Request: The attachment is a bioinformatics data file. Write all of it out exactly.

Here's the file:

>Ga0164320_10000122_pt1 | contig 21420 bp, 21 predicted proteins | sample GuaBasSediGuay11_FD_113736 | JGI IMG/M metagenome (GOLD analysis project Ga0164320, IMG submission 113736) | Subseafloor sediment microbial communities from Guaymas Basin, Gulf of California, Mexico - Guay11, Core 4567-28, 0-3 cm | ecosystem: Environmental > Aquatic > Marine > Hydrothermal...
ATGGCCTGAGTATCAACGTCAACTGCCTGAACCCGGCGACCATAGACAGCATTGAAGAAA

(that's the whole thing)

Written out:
>Ga0164320_10000122_pt1 | contig 21420 bp, 21 predicted proteins | sample GuaBasSediGuay11_FD_113736 | JGI IMG/M metagenome (GOLD analysis project Ga0164320, IMG submission 113736) | Subseafloor sediment microbial communities from Guaymas Basin, Gulf of California, Mexico - Guay11, Core 4567-28, 0-3 cm | ecosystem: Environmental > Aquatic > Marine > Hydrothermal...
ATGGCCTGAGTATCAACGTCAACTGCCTGAACCCGGCGACCATAGACAGCATTGAAGAAA